Touro College Addresses Quality Inclusive Schooling by Pairing Students in Occupational Therapy and Special Education Programs in Interactive Seminars

Date: August 26, 2009
Media Contact:

Barbara Franklin
Director of Communications
212-463-0400 x5530

New York, N.Y. – As occupational therapists are increasingly making schools their workplace of choice, Touro College is one of the first schools to offer interactive seminars that bring together occupational therapy (OT) students with special education students to teach them how to work collaboratively when they ultimately work together in classroom settings.

Typically associated with employment in healthcare, OTs today are moving toward jobs in education as the commitment to “quality inclusive schooling” remains strong. Inclusive schooling, whenever possible, keeps children with disabilities, or specific challenges such as learning difficulties, in the same classroom with their peers rather than removing them for specialized services.

A recent Touro seminar was led by Brenda Dressler, associate professor of education; Meira Orentlicher, professor of occupational therapy; and Deborah Natale, adjunct professor of occupational therapy.

Dr. Louis Primavera, dean of Touro’s Graduate School of Psychology as well as its School of Health Sciences, says that “Touro is stepping ahead in an innovative way by offering these seminars for special educators and OTs, as they are increasingly working together in the classroom to support inclusive schooling.”

Dr. Primavera also stated that the desire to work with children seems to be one of the primary reasons for applying to OT programs today. He went on to add that many of Touro’s applicants have been introduced to OT by seeing it firsthand in schools, by having a sibling or classmate who received OT, being a recipient themselves, or having a friend or relative who works in special education.

Touro’s seminar teaches how OTs and special education teachers should clearly define their roles and implement their responsibilities; how supplemental support services, such as psychologists, are used effectively; how the instructional environment should be designed to support individual student needs; and how students participate in the general education environment. This seminar was funded by the New York Higher Education Support Center for Systems Change (HESC), utilizing federal funds provided through the Individuals With Disabilities Education Improvement Act (IDEA) of 2004.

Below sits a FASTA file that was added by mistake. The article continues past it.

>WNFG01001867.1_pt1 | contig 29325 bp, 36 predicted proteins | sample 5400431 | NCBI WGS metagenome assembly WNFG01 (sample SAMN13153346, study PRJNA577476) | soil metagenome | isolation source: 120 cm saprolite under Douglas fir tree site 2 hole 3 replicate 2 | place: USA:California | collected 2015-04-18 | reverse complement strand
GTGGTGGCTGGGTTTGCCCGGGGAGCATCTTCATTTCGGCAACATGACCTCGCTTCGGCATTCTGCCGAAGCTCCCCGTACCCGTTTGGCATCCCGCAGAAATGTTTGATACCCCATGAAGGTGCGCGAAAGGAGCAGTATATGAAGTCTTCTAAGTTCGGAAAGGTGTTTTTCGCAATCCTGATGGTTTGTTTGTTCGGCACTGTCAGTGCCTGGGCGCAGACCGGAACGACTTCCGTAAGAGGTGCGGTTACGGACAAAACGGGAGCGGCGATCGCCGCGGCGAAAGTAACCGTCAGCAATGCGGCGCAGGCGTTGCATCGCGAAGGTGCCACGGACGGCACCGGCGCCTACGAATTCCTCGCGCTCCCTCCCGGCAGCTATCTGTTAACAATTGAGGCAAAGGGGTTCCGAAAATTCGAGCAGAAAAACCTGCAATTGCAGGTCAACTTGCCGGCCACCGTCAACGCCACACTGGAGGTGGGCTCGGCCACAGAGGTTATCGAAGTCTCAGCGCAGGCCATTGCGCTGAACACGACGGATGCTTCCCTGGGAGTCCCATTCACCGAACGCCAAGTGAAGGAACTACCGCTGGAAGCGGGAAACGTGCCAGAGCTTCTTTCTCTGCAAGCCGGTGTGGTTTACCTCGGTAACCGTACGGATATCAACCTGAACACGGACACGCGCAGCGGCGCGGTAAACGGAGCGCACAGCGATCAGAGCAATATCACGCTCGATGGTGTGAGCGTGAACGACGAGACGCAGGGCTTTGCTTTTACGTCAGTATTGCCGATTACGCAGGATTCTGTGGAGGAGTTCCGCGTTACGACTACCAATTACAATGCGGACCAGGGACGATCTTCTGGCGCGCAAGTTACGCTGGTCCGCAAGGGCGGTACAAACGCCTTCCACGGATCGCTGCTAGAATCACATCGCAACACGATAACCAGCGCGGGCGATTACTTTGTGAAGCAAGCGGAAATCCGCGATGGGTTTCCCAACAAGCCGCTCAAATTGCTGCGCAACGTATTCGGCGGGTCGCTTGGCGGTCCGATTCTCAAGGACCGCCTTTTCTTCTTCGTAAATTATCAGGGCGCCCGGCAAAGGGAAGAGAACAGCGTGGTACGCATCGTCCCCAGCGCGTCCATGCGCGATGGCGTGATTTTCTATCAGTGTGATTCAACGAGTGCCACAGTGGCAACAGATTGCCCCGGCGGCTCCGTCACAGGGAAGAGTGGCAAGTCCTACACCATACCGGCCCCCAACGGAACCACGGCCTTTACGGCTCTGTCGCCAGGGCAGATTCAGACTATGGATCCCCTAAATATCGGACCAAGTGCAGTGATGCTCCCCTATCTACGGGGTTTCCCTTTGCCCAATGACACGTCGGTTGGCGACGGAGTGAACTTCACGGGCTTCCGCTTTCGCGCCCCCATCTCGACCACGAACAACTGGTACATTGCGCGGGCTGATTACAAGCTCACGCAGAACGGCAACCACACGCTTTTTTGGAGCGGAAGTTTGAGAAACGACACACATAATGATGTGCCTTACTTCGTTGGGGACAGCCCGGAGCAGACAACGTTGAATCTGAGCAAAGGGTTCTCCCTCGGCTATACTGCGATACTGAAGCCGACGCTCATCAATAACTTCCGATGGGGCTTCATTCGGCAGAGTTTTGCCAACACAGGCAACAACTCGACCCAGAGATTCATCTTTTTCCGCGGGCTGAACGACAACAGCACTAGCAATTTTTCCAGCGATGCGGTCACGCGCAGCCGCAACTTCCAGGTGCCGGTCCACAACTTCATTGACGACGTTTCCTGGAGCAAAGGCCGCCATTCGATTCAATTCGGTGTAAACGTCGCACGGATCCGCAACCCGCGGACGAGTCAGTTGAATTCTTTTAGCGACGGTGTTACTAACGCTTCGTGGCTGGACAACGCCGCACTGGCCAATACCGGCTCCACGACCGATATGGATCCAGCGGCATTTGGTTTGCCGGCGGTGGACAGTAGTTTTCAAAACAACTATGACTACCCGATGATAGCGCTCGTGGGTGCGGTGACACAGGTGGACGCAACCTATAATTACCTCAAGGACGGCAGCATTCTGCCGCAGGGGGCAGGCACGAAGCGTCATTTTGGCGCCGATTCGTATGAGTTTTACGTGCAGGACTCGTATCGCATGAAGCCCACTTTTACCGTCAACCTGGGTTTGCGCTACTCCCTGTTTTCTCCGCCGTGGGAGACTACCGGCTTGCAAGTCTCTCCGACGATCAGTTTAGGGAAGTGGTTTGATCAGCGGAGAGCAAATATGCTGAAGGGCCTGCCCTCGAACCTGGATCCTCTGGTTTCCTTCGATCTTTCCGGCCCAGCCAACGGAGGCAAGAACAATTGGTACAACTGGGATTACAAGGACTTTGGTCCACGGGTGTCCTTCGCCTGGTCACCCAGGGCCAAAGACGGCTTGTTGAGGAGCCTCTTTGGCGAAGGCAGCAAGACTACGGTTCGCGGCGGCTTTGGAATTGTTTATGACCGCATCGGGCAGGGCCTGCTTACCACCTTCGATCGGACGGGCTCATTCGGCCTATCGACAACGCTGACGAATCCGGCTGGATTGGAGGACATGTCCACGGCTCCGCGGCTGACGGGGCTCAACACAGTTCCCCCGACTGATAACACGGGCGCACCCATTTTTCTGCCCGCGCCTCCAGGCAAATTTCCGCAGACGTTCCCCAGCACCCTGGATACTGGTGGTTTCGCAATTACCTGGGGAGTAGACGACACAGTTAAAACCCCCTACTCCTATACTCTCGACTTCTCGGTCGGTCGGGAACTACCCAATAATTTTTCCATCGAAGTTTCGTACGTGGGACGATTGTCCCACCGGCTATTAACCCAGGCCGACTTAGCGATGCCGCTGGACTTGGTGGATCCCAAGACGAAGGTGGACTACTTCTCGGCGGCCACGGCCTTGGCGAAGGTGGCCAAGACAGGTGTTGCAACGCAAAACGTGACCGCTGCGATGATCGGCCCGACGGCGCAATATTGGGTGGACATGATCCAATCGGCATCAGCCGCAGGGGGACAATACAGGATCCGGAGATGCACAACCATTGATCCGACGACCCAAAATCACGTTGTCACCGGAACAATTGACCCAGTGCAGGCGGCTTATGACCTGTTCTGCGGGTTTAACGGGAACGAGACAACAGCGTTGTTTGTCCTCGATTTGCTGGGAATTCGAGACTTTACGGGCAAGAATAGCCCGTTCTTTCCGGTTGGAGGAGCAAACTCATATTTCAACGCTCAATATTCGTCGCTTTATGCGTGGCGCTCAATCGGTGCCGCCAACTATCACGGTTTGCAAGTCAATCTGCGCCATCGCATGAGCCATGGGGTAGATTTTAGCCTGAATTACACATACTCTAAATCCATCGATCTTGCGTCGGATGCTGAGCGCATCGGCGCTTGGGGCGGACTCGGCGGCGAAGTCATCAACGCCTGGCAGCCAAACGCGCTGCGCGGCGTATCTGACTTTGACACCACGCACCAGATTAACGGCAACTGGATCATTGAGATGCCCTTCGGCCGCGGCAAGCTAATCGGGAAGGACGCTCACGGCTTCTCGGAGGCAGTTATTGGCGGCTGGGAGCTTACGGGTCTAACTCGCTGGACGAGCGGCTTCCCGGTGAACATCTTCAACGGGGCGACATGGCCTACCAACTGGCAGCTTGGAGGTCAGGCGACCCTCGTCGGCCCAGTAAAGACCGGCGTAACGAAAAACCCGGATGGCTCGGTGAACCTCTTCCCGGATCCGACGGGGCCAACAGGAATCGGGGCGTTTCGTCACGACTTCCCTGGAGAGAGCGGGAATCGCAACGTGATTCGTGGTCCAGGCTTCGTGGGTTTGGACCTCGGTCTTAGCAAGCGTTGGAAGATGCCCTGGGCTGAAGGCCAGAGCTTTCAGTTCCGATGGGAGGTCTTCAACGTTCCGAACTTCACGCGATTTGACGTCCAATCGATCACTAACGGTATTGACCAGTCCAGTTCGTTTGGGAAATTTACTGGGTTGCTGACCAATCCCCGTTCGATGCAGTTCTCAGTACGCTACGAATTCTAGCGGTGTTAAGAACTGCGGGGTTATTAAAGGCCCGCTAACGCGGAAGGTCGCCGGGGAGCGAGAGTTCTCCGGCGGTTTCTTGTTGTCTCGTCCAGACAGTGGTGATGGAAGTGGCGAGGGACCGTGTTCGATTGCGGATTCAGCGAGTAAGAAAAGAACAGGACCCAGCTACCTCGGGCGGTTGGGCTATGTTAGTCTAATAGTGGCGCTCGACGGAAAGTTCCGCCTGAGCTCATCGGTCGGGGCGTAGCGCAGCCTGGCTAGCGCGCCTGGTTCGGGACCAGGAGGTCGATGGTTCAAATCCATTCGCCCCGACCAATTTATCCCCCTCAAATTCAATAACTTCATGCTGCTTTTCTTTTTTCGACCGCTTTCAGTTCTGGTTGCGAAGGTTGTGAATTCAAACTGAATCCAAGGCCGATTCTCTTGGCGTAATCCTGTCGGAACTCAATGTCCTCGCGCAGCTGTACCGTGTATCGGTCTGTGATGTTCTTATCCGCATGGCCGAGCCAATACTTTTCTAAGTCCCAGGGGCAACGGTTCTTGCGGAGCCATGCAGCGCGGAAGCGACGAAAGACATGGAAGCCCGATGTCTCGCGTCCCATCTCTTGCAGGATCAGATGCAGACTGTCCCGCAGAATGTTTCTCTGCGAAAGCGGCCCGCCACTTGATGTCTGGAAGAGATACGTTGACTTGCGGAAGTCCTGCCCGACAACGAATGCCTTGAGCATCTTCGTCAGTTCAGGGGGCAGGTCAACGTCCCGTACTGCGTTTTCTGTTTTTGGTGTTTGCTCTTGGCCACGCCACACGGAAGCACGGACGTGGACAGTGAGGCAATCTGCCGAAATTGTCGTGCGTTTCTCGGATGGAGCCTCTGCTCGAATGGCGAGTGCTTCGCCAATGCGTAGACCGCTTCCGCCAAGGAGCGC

Touro students who participated in the recent seminar reported positive results, including increased knowledge and appreciation for their respective disciplines, and how when services are implemented in a collaborative way, K-12 students benefit greatly. They learned about team communication, how to implement each other’s techniques to help children, and how to ensure that children get the best education possible.

Dr. Dressler, who leads the New York City Task Force on Quality Inclusive Schooling, said inclusive education “Promotes a sense of belonging, encourages collaboration, advances justice, values diversity, and creates opportunity for conflict resolution. Inclusive education values the individual learner and provides an individualized, balanced education that promotes both academic and social development.”

The New York City Task Force on Quality Inclusive Schooling has published a book entitled “Supporting Inclusive Classrooms: A Resource.” More than 3,600 copies of the book have been distributed to principals of New York City public schools, Teacher Centers of the United Federation of Teachers in the five boroughs of New York City, private schools in New York City, and colleges and universities in cities throughout New York state. Of the 30 members of the Task Force, ten are from Touro College, including Dr. Orentlicher.

“The inclusive schooling seminars provide critical insight to OT and special education students about how their collaboration in the future will play out in the real world,” said Dr. Orentlicher. “Touro provides the students with the tools they will need to deliver the best education to diverse classes when they begin their careers after graduation.”